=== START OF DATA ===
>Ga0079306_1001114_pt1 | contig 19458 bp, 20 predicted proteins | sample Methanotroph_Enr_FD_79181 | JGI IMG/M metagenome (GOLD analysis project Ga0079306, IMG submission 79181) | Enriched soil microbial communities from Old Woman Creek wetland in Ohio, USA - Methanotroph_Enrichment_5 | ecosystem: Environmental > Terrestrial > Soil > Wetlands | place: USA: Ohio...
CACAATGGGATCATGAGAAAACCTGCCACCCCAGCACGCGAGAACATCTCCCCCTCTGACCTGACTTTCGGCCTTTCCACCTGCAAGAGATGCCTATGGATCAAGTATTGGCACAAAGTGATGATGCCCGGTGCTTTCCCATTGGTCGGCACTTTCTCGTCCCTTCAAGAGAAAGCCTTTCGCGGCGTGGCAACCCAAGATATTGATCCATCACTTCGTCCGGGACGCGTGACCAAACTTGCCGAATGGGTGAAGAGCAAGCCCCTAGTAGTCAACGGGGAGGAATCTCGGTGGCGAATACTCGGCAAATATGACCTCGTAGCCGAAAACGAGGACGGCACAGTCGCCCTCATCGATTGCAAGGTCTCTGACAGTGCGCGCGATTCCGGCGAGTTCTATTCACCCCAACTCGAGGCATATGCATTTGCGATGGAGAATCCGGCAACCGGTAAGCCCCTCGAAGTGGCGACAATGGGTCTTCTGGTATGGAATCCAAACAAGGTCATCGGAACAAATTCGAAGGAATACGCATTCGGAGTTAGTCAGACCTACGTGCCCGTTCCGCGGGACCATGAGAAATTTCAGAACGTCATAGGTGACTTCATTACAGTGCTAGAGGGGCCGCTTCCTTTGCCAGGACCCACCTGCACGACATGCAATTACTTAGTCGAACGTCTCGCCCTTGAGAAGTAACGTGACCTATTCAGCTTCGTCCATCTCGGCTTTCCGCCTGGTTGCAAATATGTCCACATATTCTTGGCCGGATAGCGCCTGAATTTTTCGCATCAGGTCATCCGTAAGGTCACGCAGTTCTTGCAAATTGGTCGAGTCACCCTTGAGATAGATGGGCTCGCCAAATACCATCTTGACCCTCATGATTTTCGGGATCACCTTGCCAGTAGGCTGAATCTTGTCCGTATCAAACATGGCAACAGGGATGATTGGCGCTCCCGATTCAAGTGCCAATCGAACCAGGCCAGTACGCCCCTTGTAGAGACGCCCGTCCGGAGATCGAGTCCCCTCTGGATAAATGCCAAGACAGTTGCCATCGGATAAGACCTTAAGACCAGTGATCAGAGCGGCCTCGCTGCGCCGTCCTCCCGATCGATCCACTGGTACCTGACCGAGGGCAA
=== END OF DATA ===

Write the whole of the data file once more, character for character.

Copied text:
>Ga0079306_1001114_pt1 | contig 19458 bp, 20 predicted proteins | sample Methanotroph_Enr_FD_79181 | JGI IMG/M metagenome (GOLD analysis project Ga0079306, IMG submission 79181) | Enriched soil microbial communities from Old Woman Creek wetland in Ohio, USA - Methanotroph_Enrichment_5 | ecosystem: Environmental > Terrestrial > Soil > Wetlands | place: USA: Ohio...
CACAATGGGATCATGAGAAAACCTGCCACCCCAGCACGCGAGAACATCTCCCCCTCTGACCTGACTTTCGGCCTTTCCACCTGCAAGAGATGCCTATGGATCAAGTATTGGCACAAAGTGATGATGCCCGGTGCTTTCCCATTGGTCGGCACTTTCTCGTCCCTTCAAGAGAAAGCCTTTCGCGGCGTGGCAACCCAAGATATTGATCCATCACTTCGTCCGGGACGCGTGACCAAACTTGCCGAATGGGTGAAGAGCAAGCCCCTAGTAGTCAACGGGGAGGAATCTCGGTGGCGAATACTCGGCAAATATGACCTCGTAGCCGAAAACGAGGACGGCACAGTCGCCCTCATCGATTGCAAGGTCTCTGACAGTGCGCGCGATTCCGGCGAGTTCTATTCACCCCAACTCGAGGCATATGCATTTGCGATGGAGAATCCGGCAACCGGTAAGCCCCTCGAAGTGGCGACAATGGGTCTTCTGGTATGGAATCCAAACAAGGTCATCGGAACAAATTCGAAGGAATACGCATTCGGAGTTAGTCAGACCTACGTGCCCGTTCCGCGGGACCATGAGAAATTTCAGAACGTCATAGGTGACTTCATTACAGTGCTAGAGGGGCCGCTTCCTTTGCCAGGACCCACCTGCACGACATGCAATTACTTAGTCGAACGTCTCGCCCTTGAGAAGTAACGTGACCTATTCAGCTTCGTCCATCTCGGCTTTCCGCCTGGTTGCAAATATGTCCACATATTCTTGGCCGGATAGCGCCTGAATTTTTCGCATCAGGTCATCCGTAAGGTCACGCAGTTCTTGCAAATTGGTCGAGTCACCCTTGAGATAGATGGGCTCGCCAAATACCATCTTGACCCTCATGATTTTCGGGATCACCTTGCCAGTAGGCTGAATCTTGTCCGTATCAAACATGGCAACAGGGATGATTGGCGCTCCCGATTCAAGTGCCAATCGAACCAGGCCAGTACGCCCCTTGTAGAGACGCCCGTCCGGAGATCGAGTCCCCTCTGGATAAATGCCAAGACAGTTGCCATCGGATAAGACCTTAAGACCAGTGATCAGAGCGGCCTCGCTGCGCCGTCCTCCCGATCGATCCACTGGTACCTGACCGAGGGCAA